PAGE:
Several times over recent months, people have pointed out that there are things I do simply because I don't like being told I can't have or do something. That's true. I view it as an opportunity denied. If there's an opportunity, I'd like it too, even if I choose not to exercise it.
As a kid, as a consequence of whatever, sometimes (probably often) fairly, sometimes unfairly, I ended up getting punished for whatever. Inevitably this involved being sent off to contemplate whatever instead of doing something more enjoyable.
For me, well, ok, did (whatever) wrong. Got it. Now what?
I haven't managed to invent a time machine yet, so lacking a way to fix it, I can't say as I've ever particularly fancied whiling away the time. You told me I can't do X? I'll follow the letter of what you said. You said nothing about Y or Z. Perhaps Y and Z add up, circumspect, to what X would have been. Not my problem. If you want me to sit around bored, what exactly do you expect I'm going to do? Think about what I did? Yup. Did that. Now what?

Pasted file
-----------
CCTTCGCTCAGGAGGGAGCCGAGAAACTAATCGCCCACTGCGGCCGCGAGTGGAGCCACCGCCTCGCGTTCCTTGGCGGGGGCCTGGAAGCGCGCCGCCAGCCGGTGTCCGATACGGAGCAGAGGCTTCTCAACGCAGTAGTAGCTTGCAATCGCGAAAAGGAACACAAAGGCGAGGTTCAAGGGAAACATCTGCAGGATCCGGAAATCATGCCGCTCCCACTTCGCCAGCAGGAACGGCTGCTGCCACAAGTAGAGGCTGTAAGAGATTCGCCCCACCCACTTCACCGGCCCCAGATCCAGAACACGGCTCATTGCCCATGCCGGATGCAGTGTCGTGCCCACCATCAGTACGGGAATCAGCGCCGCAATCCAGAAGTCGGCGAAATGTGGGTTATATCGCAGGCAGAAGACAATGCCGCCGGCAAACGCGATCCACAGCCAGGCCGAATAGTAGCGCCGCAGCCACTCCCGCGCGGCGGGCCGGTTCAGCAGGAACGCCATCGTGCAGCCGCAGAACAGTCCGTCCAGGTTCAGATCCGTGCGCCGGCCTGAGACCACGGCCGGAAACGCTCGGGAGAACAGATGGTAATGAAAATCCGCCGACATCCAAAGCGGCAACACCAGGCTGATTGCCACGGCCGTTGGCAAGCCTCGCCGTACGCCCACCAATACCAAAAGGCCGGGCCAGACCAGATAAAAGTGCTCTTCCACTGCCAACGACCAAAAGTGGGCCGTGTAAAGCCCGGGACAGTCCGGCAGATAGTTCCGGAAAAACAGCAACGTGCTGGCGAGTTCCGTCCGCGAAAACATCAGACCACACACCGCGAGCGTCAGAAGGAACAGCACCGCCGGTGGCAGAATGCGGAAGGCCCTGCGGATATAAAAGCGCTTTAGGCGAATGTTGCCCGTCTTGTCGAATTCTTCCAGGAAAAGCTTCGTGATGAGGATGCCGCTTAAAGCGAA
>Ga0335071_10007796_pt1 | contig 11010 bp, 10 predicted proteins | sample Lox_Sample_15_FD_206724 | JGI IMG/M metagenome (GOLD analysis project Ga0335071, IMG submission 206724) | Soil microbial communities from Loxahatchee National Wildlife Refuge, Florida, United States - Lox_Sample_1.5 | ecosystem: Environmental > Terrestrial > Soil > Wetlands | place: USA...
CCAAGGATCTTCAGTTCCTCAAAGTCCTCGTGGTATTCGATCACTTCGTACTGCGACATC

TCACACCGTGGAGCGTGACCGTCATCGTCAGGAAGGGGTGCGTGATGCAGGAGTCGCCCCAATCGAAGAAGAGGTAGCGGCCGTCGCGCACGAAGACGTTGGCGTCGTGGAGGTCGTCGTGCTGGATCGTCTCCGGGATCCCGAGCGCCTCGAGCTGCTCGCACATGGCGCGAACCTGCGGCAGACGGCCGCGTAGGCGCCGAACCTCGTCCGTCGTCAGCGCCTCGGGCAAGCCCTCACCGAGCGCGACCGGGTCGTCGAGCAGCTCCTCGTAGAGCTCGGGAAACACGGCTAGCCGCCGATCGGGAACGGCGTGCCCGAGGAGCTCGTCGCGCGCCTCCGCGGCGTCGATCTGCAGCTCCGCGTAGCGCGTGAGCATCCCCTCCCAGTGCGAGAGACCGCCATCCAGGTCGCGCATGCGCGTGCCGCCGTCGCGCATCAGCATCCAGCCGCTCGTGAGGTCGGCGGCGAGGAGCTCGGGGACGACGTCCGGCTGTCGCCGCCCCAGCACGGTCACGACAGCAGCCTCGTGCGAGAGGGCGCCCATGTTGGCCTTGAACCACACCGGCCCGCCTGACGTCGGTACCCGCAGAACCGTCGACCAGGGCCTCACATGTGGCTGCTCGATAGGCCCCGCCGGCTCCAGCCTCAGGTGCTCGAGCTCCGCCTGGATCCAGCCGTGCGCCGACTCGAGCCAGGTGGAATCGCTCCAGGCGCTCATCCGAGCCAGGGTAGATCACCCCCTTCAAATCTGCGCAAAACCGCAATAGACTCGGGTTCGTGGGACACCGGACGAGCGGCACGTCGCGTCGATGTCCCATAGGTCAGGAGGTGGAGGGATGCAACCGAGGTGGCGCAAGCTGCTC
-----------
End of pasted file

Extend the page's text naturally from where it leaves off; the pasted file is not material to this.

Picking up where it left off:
So when I pick something up, look at it, turn it over, take it apart, try to find a way to do it differently, better, whatever... being told "no" is how it started, because "no" is often not an acceptable answer.